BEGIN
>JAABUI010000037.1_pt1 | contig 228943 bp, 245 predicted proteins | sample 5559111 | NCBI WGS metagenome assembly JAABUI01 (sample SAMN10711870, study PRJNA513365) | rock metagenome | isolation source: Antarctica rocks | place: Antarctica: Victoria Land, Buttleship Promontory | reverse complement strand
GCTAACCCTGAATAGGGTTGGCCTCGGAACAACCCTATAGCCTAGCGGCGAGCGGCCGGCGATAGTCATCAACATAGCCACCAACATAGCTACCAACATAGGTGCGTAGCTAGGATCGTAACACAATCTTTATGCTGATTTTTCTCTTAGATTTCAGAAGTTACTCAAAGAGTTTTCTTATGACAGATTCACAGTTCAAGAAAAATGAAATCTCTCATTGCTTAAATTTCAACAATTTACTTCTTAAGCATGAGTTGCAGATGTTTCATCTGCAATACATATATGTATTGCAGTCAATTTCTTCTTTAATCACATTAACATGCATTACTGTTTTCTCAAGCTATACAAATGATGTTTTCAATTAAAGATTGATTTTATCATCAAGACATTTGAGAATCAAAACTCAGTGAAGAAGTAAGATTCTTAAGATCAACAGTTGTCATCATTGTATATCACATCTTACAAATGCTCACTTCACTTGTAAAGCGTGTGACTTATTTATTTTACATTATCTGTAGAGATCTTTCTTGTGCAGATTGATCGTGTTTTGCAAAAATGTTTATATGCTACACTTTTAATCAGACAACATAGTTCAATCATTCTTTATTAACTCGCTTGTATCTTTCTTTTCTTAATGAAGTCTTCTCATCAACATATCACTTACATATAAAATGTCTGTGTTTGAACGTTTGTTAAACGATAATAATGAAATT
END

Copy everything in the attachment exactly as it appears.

>JAABUI010000037.1_pt1 | contig 228943 bp, 245 predicted proteins | sample 5559111 | NCBI WGS metagenome assembly JAABUI01 (sample SAMN10711870, study PRJNA513365) | rock metagenome | isolation source: Antarctica rocks | place: Antarctica: Victoria Land, Buttleship Promontory | reverse complement strand
GCTAACCCTGAATAGGGTTGGCCTCGGAACAACCCTATAGCCTAGCGGCGAGCGGCCGGCGATAGTCATCAACATAGCCACCAACATAGCTACCAACATAGGTGCGTAGCTAGGATCGTAACACAATCTTTATGCTGATTTTTCTCTTAGATTTCAGAAGTTACTCAAAGAGTTTTCTTATGACAGATTCACAGTTCAAGAAAAATGAAATCTCTCATTGCTTAAATTTCAACAATTTACTTCTTAAGCATGAGTTGCAGATGTTTCATCTGCAATACATATATGTATTGCAGTCAATTTCTTCTTTAATCACATTAACATGCATTACTGTTTTCTCAAGCTATACAAATGATGTTTTCAATTAAAGATTGATTTTATCATCAAGACATTTGAGAATCAAAACTCAGTGAAGAAGTAAGATTCTTAAGATCAACAGTTGTCATCATTGTATATCACATCTTACAAATGCTCACTTCACTTGTAAAGCGTGTGACTTATTTATTTTACATTATCTGTAGAGATCTTTCTTGTGCAGATTGATCGTGTTTTGCAAAAATGTTTATATGCTACACTTTTAATCAGACAACATAGTTCAATCATTCTTTATTAACTCGCTTGTATCTTTCTTTTCTTAATGAAGTCTTCTCATCAACATATCACTTACATATAAAATGTCTGTGTTTGAACGTTTGTTAAACGATAATAATGAAATT